This is when Miracle Mile looks to be taking a shift from a rom-com to more of a screwball comedy. At this point I expected the film to take serious subject matter and play with it in a bit of a light hearted, over-the-top fashion. It does go down this path for a little bit. Harry warns those in the diner of the impending doom and they all begin to load a random array of supplies into a truck. The idea is to get out of town before mass panic ensues. There are some laughs in this scene, particularly when two of the folks in the truck begin to take down a list of the names of important people that they want to make sure survive and help lead the new, post-apocalypse world. One girl suggests Pat Riley.
Harry decides he can’t leave the city without Julie and jumps out of the truck in an attempt to find her. As Harry makes his way through Los Angeles more and more people become aware of what awaits them. This is when the film makes takes a final shift and begins to head down a dark and grim road. The outlook becomes increasingly bleak and yet Harry will not give up. He’s determined to find Julie and get her out of the city.
Miracle Mile somehow manages to be one of the darkest films I’ve ever seen dealing with an all out nuclear war, while at the same time being incredibly sweet and romantic. Harry is a good guy looking for the perfect girl. He finally finds her and he will not let the end of the world stop him from being with her. Despite barely knowing her, he goes through hell to find her. He jumps off a moving truck, steals a car, gets chased by cops and that’s just the beginning of what he’s willing to do.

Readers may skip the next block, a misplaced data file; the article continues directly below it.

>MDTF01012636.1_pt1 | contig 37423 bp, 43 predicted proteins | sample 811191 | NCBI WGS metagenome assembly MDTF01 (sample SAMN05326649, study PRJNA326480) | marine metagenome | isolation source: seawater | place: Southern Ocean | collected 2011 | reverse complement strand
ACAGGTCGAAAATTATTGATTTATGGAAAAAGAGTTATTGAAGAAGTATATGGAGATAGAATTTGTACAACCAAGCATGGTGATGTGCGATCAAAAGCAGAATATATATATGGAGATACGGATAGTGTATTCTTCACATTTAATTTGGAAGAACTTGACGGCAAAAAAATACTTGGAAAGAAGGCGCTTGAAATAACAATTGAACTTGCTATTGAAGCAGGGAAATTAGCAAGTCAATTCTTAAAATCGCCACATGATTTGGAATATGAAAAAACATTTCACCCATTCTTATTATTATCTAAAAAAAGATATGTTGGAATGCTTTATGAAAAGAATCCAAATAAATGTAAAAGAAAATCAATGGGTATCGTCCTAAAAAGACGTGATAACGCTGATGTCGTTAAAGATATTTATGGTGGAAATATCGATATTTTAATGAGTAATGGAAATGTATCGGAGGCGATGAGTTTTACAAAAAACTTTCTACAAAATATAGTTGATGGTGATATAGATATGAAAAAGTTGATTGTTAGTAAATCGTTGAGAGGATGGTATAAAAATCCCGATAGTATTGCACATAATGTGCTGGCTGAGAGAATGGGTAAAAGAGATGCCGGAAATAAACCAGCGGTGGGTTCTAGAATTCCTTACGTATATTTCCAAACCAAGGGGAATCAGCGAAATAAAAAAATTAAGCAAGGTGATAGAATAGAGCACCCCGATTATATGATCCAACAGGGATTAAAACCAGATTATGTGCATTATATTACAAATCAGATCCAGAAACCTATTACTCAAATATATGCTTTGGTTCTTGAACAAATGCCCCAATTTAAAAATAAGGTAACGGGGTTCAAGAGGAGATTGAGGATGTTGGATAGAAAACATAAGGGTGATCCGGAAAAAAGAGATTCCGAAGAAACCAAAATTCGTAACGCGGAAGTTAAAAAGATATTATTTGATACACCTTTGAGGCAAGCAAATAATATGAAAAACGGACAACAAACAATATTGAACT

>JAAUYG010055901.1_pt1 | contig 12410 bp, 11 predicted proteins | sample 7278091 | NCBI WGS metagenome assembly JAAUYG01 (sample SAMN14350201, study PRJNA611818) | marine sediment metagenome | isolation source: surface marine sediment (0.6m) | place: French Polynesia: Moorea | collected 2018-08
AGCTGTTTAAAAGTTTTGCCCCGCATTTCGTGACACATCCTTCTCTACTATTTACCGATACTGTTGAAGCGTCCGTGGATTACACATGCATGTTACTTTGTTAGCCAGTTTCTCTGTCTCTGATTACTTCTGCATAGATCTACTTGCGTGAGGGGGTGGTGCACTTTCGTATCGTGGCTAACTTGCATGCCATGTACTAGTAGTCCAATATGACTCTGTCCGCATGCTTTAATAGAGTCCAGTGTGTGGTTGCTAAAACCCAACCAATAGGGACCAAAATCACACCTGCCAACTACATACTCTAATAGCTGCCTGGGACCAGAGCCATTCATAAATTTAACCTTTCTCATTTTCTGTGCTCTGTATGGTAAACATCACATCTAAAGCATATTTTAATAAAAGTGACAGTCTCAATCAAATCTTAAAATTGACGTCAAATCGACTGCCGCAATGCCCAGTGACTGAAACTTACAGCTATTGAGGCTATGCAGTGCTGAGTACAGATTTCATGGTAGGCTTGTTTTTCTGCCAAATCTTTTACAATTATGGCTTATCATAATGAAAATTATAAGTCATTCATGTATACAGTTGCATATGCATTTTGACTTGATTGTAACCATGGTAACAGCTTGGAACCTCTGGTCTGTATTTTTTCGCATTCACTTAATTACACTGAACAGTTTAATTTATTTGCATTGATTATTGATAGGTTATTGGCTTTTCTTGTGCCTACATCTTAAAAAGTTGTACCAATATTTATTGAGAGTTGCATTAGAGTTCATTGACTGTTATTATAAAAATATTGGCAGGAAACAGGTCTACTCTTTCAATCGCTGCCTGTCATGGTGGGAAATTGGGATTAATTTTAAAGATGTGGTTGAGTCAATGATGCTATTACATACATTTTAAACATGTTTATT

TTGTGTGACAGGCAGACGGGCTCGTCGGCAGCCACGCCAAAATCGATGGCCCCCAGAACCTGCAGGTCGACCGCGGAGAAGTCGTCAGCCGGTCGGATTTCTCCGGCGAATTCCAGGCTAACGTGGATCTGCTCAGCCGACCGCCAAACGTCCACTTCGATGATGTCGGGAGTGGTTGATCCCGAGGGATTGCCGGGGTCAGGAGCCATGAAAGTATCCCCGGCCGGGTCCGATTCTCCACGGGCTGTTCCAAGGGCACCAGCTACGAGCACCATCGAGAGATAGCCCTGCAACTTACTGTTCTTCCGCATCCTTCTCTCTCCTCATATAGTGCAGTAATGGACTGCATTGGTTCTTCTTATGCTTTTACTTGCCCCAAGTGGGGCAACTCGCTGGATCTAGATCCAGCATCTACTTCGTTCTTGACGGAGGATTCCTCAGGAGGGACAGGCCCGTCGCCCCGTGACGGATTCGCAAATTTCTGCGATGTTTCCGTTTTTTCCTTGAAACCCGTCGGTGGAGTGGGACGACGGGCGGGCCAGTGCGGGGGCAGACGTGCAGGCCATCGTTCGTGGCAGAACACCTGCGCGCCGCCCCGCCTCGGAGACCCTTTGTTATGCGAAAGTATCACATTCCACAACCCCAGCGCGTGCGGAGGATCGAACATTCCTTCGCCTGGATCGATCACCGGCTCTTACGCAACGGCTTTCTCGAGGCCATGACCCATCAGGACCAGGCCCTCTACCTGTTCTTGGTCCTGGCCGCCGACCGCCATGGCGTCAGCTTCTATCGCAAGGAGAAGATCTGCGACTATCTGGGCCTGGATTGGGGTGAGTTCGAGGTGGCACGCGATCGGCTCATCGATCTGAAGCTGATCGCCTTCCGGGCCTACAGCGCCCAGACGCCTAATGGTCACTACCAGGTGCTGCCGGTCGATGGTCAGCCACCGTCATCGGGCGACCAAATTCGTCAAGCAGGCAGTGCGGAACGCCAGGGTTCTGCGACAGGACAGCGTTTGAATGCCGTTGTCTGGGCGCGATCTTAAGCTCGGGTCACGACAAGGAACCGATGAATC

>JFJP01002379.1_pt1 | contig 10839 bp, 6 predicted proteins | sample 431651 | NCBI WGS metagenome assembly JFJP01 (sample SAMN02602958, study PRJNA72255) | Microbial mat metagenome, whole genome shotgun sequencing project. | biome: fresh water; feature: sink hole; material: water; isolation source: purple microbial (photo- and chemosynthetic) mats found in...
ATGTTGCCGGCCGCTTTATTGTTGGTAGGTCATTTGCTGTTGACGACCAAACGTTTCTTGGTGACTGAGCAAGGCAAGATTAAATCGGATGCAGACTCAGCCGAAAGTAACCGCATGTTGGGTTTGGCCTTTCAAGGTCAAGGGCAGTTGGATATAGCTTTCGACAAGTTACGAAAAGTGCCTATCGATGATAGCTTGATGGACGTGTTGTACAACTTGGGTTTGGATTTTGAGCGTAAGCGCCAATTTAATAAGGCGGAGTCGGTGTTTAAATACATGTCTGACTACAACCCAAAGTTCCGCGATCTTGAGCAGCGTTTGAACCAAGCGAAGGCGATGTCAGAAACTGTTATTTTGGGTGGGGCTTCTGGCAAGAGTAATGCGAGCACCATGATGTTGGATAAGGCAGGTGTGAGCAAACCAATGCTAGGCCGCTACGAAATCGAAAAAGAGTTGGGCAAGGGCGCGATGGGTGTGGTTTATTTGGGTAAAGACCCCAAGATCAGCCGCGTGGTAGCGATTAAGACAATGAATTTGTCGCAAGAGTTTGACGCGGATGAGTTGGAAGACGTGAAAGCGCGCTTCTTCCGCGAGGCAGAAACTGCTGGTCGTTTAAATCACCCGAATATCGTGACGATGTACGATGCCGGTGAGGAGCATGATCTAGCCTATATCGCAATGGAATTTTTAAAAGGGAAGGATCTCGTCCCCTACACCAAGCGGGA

Essentially Miracle Mile is this sweet, blossoming romance that happens to take place just before a nuclear apocalypse. It’s never sappy or cheesy or anything like that. Whether it’s the romantic aspect or people trying to deal with facing doom, everything feels very real. In fact I’d argue that Miracle Mile may offer up the best depiction of mass panic that I’ve ever seen in a movie. When the entire city becomes aware of what they’re facing, the results are pretty horrific. And still, through it all, Harry and Julie find one another.
If you’re like me and you somehow managed to miss Miracle Mile all these years, do yourself a favor and see it. This really is a fantastic movie and the Blu-ray release from Kino Lorber looks great. I’m no expert when it comes to transfers, but I know what looks good to me and Miracle Mile certainly looks good. Cinematographer Theo van de Sande certainly took full advantage of the great late 80’s Los Angeles locations available to him and they look gorgeous on this release. The image looks crisp and clear and maintains that wonderful film quality. The release also comes with some nice special features, including two audio commentaries.